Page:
Feature

Uninsured population is big in Texas


 

Texas is home to more uninsured people than any other state, and that population grew significantly in 2018, according to the U.S. Census Bureau.

Richard Franki/MDedge News

There were just over 5 million uninsured people in the Lone Star State last year, representing an increase from 17.3% of the total population in 2017 to 17.7%, and that works out to an additional 186,000 residents with no health care coverage, the Census Bureau said in a recent report.

That 17.7% rate for 2018 gave Texas the highest proportion of uninsured population, putting it ahead of Oklahoma (14.2%), Georgia (13.7%), Florida (13.0%), Alaska (12.6%), and Mississippi (12.1%). Oklahoma had basically no change from 2017, while the other three each had a small but nonsignificant increase. Nationally, the rate of uninsured population went from 7.9% in 2017 to 8.5% in 2018, the Census Bureau investigators said.

On the other end of the coverage spectrum was Massachusetts, where only 2.8% of the population, or about 189,000 people, lacked health insurance in 2018. Washington, D.C., was next with an uninsured rate of 3.2%, followed by Vermont (4.0%), Hawaii (4.1%), Rhode Island (4.1%), and Minnesota (4.4%), they said, based on data from the American Community Survey.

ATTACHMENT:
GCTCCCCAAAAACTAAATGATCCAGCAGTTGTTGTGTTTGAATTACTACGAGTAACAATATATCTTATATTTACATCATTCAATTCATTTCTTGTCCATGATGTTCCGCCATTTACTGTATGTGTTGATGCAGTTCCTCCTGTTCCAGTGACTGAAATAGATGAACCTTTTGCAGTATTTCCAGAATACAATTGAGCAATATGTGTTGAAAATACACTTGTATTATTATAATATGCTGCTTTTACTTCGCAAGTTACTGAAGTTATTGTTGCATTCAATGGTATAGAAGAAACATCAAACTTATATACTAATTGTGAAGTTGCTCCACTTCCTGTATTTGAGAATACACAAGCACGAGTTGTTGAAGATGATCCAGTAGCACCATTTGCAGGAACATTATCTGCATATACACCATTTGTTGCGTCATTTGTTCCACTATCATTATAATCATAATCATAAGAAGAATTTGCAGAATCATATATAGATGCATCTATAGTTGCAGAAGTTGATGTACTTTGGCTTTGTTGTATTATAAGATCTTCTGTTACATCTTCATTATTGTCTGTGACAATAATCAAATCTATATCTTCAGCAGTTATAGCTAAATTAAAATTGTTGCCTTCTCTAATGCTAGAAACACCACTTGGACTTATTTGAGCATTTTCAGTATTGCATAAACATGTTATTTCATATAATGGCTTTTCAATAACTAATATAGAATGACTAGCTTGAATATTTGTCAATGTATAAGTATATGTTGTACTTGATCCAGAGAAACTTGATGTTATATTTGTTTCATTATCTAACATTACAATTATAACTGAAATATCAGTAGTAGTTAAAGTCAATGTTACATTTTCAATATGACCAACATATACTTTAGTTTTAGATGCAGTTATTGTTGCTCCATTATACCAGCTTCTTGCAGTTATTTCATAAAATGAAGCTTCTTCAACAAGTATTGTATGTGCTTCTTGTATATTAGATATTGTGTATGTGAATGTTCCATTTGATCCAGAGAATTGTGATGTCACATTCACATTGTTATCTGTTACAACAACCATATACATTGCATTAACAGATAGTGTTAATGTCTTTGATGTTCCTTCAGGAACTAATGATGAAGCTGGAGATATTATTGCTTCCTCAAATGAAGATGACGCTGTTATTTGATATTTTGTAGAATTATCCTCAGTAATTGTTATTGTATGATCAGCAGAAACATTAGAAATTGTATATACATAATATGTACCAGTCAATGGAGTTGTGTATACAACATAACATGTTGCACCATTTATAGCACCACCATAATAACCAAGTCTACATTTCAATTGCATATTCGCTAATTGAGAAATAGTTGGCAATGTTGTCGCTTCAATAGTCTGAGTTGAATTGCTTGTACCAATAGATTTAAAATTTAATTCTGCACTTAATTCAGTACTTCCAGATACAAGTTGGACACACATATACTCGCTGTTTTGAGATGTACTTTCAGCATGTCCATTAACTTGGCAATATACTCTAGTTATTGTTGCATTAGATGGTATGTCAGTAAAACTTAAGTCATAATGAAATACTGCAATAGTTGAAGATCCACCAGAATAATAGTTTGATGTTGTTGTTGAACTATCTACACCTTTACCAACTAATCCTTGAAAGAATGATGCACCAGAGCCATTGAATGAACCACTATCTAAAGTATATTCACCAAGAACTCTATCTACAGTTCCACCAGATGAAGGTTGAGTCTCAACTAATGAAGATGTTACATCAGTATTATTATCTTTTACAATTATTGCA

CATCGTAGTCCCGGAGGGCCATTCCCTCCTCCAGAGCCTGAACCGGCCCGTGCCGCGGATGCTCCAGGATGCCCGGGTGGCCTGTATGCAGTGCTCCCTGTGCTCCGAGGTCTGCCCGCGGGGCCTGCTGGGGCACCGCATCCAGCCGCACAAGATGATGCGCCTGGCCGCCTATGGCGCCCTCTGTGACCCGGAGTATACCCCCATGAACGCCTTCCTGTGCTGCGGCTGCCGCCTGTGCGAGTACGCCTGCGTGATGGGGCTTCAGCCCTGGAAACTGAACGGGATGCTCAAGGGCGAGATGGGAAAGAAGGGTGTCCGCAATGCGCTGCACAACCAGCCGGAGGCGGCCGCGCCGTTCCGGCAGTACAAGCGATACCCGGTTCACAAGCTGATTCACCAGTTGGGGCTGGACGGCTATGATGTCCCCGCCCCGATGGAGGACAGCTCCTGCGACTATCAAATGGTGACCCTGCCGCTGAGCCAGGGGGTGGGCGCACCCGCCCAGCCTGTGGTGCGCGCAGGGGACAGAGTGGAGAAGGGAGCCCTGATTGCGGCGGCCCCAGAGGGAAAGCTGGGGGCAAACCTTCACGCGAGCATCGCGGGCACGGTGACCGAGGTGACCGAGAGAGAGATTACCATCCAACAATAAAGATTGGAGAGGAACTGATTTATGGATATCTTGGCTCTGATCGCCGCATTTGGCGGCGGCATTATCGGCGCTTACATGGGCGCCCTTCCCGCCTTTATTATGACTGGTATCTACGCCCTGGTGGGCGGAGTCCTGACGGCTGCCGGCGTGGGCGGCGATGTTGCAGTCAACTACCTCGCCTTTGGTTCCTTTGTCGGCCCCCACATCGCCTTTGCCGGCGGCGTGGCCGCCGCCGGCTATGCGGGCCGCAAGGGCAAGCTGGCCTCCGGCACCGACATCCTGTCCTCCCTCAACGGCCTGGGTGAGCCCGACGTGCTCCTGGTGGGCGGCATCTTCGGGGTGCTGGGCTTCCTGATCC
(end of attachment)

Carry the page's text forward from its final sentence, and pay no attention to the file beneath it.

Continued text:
A separate analysis of Census Bureau data by the personal finance website WalletHub showed that states that expanded Medicaid along with their Affordable Care Act implementation had an average uninsured rate of 7.0% in 2018, compared with 11.1% for states that did not expand eligibility.

All 50 states were in negative territory when changes in uninsured rates were calculated over a longer time period, 2010-2018, as the national rate fell by 6.6%. The largest drops among the states came in Nevada (–11.4%), California (–11.3%), Oregon (–10.1%), and New Mexico (–10.1%), while Massachusetts (–1.7%), Maine (–2.1%), and North Dakota (–2.5%) had the smallest declines, WalletHub reported.

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